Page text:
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Breast Cancer, Genitourinary Cancers, Ovarian Cancer CME ACCREDITED Watch Time: 90 mins

touchCONGRESS Antibody-drug conjugates for patients with solid tumours: Practical analysis of the latest data from ESMO 2020

Watch this two-part activity discussing the latest developments in antibody-drug conjugates for solid tumours. Filmed following presentations at ESMO 2020.

Part 1: Watch internationally renowned expert Mikel Ross review key data from the congress Watch Now
Part 2: Choose from leading experts who discuss what the latest data mean for global and regional practice Select An Interview

  • Part 1: Data Review
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Introduction
Watch Time: 00:00
Antibody-drug conjugates in breast, cervical and ovarian cancer
Watch Time: 04:09
Antibody-drug conjugates in genitourinary and other solid tumours
Watch Time: 16:29
Adverse event management for antibody-drug conjugates
Watch Time: 24:11
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Overview

Watch Mikel Ross reviewing the latest data from ESMO 2020 for antibody-drug conjugates in a range of solid tumours, and consider:

  • Which antibody-drug conjugates are being investigated in solid tumours?
  • How do antibody-drug conjugates improve outcomes for patients with solid tumours?
  • How can we predict and manage adverse events with antibody-drug conjugates?
About Mikel Ross

Mikel Ross is a Board-Certified Nurse Practitioner on the Breast Medicine Service at Memorial Sloan Kettering Cancer Center (MSKCC), New York, NY, USA. In this role, he collaborates with an interdisciplinary team delivering medical oncology support to breast cancer patients across the continuum of care. In addition to patient care, he collaborates on many initiatives including oral oncolytic adherence, proactive management of symptomatic patients and most notably as the lead clinician for the MSKCC’s scalp cooling program to limit chemotherapy induced alopecia. His publications reflect this work with authorships on the topics of scalp cooling, oral medication adherence and proactive management of patient symptoms in oncology practice. read more

Mikel’s background is varied both in education and employment. He earned a BA in Political Science and a BS in Business Administration as a Pershing Scholar from Truman State University, Kirksville, MO, USA (1986). He then obtained an MA in International Relations as a Rotary Scholar from the University of Kent, Canterbury, UK (1990). His nursing education includes a BSN from St Louis University, St Louis, MO, USA (1996) and most recently an MSN from Hunter College, New York, NY, USA (2018). He has worked in both industry and clinical practice for multiple organizations including Boeing, Washington University in St Louis, Bristol-Myers Squibb, The Cancer Institute of New Jersey and now Memorial Sloan Kettering.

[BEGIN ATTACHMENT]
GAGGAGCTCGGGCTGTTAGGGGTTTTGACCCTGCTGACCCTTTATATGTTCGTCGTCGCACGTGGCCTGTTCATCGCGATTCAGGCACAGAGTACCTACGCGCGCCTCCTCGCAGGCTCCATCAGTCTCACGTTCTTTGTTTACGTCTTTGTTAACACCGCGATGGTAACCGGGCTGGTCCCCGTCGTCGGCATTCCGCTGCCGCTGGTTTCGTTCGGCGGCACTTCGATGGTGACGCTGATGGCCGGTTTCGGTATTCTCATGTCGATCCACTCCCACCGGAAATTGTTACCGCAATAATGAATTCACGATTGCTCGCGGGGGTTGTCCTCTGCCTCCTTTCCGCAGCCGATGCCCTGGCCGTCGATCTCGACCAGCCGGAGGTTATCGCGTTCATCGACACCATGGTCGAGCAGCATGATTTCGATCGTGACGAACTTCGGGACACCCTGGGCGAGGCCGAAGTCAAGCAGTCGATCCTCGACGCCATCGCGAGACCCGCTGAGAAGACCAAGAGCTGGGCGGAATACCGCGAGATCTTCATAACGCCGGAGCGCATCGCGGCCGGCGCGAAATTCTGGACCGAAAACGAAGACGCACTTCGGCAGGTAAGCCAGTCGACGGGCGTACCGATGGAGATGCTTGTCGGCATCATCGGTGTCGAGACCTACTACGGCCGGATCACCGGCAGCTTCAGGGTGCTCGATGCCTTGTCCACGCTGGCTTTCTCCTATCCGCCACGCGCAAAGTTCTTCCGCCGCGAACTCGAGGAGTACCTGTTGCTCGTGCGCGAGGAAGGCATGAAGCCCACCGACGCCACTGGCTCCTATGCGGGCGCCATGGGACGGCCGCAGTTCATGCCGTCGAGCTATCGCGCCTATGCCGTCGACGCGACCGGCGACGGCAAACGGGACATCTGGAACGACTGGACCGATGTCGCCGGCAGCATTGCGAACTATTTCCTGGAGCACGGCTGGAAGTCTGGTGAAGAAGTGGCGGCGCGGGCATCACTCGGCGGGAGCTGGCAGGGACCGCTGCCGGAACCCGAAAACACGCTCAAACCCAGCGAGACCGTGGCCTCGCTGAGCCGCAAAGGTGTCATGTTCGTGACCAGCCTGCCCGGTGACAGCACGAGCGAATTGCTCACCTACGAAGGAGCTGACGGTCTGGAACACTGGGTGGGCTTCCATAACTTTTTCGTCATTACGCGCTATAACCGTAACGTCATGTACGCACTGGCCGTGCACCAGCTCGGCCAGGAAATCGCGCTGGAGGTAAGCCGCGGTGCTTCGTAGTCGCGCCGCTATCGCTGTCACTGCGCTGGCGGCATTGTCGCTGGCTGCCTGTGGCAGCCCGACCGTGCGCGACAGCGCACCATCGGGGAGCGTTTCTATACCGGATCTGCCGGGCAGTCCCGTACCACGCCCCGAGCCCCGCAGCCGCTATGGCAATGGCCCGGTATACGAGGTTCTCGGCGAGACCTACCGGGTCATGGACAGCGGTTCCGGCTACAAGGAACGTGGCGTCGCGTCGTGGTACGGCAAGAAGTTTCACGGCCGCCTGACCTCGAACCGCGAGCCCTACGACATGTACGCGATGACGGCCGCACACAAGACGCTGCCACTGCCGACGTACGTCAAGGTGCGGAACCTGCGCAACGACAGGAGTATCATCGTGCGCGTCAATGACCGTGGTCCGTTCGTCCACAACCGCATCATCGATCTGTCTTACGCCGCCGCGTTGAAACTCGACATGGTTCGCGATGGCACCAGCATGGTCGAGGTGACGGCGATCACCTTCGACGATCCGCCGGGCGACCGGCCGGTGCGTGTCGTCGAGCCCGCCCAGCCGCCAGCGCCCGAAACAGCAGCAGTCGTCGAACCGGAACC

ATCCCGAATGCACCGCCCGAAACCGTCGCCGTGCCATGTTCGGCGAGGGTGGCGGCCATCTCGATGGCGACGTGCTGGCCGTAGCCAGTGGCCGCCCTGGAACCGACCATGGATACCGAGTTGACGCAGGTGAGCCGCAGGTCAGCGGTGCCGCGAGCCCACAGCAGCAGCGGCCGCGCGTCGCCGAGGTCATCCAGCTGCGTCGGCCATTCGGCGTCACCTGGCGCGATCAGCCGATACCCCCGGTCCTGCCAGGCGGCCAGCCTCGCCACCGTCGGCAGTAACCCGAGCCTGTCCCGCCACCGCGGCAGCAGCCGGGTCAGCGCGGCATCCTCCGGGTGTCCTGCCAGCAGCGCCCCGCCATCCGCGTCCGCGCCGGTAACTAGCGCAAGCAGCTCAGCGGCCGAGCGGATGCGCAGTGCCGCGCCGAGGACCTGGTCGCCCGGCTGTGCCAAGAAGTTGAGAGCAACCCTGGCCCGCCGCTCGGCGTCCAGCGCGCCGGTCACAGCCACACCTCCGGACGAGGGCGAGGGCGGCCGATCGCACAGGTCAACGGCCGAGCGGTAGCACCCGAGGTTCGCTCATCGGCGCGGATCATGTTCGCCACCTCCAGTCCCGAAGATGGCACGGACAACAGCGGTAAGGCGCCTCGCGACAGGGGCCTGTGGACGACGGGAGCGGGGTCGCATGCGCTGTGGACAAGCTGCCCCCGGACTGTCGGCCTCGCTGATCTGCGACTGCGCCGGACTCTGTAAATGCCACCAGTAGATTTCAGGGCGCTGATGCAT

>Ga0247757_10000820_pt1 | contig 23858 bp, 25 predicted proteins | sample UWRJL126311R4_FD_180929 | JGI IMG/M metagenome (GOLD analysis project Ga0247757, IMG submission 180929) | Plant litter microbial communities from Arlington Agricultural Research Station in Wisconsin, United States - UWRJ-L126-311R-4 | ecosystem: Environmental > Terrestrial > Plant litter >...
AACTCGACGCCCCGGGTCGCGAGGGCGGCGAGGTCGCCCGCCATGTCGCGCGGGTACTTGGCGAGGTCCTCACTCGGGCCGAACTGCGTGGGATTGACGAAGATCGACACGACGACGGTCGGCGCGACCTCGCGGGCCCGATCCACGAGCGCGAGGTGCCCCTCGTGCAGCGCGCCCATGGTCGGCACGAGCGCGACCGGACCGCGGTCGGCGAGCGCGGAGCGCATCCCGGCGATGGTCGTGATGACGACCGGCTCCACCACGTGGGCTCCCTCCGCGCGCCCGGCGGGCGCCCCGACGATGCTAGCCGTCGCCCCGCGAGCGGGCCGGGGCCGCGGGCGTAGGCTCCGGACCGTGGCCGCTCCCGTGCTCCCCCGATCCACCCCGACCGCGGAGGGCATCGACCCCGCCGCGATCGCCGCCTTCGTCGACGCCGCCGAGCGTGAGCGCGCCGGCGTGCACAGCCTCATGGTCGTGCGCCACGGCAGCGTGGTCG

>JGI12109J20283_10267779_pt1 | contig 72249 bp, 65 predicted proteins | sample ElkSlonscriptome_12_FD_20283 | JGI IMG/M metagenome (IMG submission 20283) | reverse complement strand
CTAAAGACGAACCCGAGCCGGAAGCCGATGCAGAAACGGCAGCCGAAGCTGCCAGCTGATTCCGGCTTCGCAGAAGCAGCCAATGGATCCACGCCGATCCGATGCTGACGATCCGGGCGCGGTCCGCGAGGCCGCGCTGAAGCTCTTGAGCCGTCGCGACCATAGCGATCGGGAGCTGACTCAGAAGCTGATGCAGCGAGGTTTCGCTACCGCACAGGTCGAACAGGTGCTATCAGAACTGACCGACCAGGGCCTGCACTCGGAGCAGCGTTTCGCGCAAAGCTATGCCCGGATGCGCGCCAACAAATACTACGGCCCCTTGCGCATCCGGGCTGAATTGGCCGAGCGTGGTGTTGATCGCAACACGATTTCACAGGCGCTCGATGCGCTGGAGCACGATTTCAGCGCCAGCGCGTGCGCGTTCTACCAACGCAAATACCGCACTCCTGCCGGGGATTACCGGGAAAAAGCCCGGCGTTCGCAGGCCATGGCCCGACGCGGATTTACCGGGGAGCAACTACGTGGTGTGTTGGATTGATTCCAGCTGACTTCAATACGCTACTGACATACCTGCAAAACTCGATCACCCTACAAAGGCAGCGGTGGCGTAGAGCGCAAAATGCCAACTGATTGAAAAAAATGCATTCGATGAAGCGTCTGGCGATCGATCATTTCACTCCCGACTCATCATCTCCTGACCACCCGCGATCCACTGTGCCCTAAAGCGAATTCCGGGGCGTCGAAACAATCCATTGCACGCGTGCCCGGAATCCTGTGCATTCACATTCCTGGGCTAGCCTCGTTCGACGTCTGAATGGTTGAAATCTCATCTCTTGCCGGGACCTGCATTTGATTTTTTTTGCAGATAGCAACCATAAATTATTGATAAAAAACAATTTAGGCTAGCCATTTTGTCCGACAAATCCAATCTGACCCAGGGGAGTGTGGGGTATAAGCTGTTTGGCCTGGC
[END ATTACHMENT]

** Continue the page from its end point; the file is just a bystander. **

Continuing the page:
Mikel Ross discloses: Personal fees from: OncLive

  • Part 2: Expert Interviews
Mikel Ross
Watch Time: 11:28
Memorial Sloan Kettering Cancer Center, New York, NY, USA

Mikel Ross discusses data describing antibody-drug conjugates (ADCs) from the ESMO Virtual Congress 2020 and how they might affect the management of patients with solid tumours.

 
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Interview Questions

In this interview, Mikel Ross answers the following questions:

  • There are several different ADCs already available or in development – in which tumour types do you think ADCs have the most to offer?
  • Do you think ADCs are likely to be tested in earlier lines of treatment in the future?
  • Which adverse events are the most troublesome for patients receiving ADCs, and how much does the risk of interstitial lung disease affect patient selection for ADC therapy?
  • How do you counsel patients receiving ADCs with regards to AEs, and which supportive therapies do you recommend?
  • What did you consider to be the most potentially practice-altering data describing ADCs presented at ESMO this year?
  • Given the number of trials in progress involving ADCs, which studies would you be especially interested in seeing results from over the next 12 months?
About Mikel Ross

Mikel Ross is a Board-Certified Nurse Practitioner on the Breast Medicine Service at Memorial Sloan Kettering Cancer Center (MSKCC), New York, NY, USA. In this role, he collaborates with an interdisciplinary team delivering medical oncology support to breast cancer patients across the continuum of care. In addition to patient care, he collaborates on many initiatives including oral oncolytic adherence, proactive management of symptomatic patients and most notably as the lead clinician for the MSKCC’s scalp cooling program to limit chemotherapy induced alopecia. His publications reflect this work with authorships on the topics of scalp cooling, oral medication adherence and proactive management of patient symptoms in oncology practice. read more

Mikel’s background is varied both in education and employment. He earned a BA in Political Science and a BS in Business Administration as a Pershing Scholar from Truman State University, Kirksville, MO, USA (1986). He then obtained an MA in International Relations as a Rotary Scholar from the University of Kent, Canterbury, UK (1990). His nursing education includes a BSN from St Louis University, St Louis, MO, USA (1996) and most recently an MSN from Hunter College, New York, NY, USA (2018). He has worked in both industry and clinical practice for multiple organizations including Boeing, Washington University in St Louis, Bristol-Myers Squibb, The Cancer Institute of New Jersey and now Memorial Sloan Kettering.